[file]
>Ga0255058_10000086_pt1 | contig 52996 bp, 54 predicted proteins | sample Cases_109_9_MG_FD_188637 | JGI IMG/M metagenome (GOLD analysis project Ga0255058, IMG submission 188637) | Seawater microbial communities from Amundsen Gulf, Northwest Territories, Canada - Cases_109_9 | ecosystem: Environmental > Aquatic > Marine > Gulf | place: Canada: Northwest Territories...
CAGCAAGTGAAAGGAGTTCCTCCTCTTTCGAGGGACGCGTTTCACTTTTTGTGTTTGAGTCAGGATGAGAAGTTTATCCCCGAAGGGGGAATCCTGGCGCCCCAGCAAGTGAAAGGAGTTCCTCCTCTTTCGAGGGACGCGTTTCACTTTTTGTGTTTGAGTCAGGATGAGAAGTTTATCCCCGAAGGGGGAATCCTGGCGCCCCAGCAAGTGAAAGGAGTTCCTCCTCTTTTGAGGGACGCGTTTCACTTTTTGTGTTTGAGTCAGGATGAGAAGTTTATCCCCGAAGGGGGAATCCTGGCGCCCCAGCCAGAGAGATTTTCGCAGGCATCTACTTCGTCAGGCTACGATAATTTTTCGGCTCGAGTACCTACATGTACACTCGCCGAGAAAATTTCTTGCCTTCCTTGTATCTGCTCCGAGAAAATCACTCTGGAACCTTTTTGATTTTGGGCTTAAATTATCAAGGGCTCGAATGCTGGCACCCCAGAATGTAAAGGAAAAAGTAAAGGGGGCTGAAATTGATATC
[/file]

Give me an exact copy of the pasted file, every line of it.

>Ga0255058_10000086_pt1 | contig 52996 bp, 54 predicted proteins | sample Cases_109_9_MG_FD_188637 | JGI IMG/M metagenome (GOLD analysis project Ga0255058, IMG submission 188637) | Seawater microbial communities from Amundsen Gulf, Northwest Territories, Canada - Cases_109_9 | ecosystem: Environmental > Aquatic > Marine > Gulf | place: Canada: Northwest Territories...
CAGCAAGTGAAAGGAGTTCCTCCTCTTTCGAGGGACGCGTTTCACTTTTTGTGTTTGAGTCAGGATGAGAAGTTTATCCCCGAAGGGGGAATCCTGGCGCCCCAGCAAGTGAAAGGAGTTCCTCCTCTTTCGAGGGACGCGTTTCACTTTTTGTGTTTGAGTCAGGATGAGAAGTTTATCCCCGAAGGGGGAATCCTGGCGCCCCAGCAAGTGAAAGGAGTTCCTCCTCTTTTGAGGGACGCGTTTCACTTTTTGTGTTTGAGTCAGGATGAGAAGTTTATCCCCGAAGGGGGAATCCTGGCGCCCCAGCCAGAGAGATTTTCGCAGGCATCTACTTCGTCAGGCTACGATAATTTTTCGGCTCGAGTACCTACATGTACACTCGCCGAGAAAATTTCTTGCCTTCCTTGTATCTGCTCCGAGAAAATCACTCTGGAACCTTTTTGATTTTGGGCTTAAATTATCAAGGGCTCGAATGCTGGCACCCCAGAATGTAAAGGAAAAAGTAAAGGGGGCTGAAATTGATATC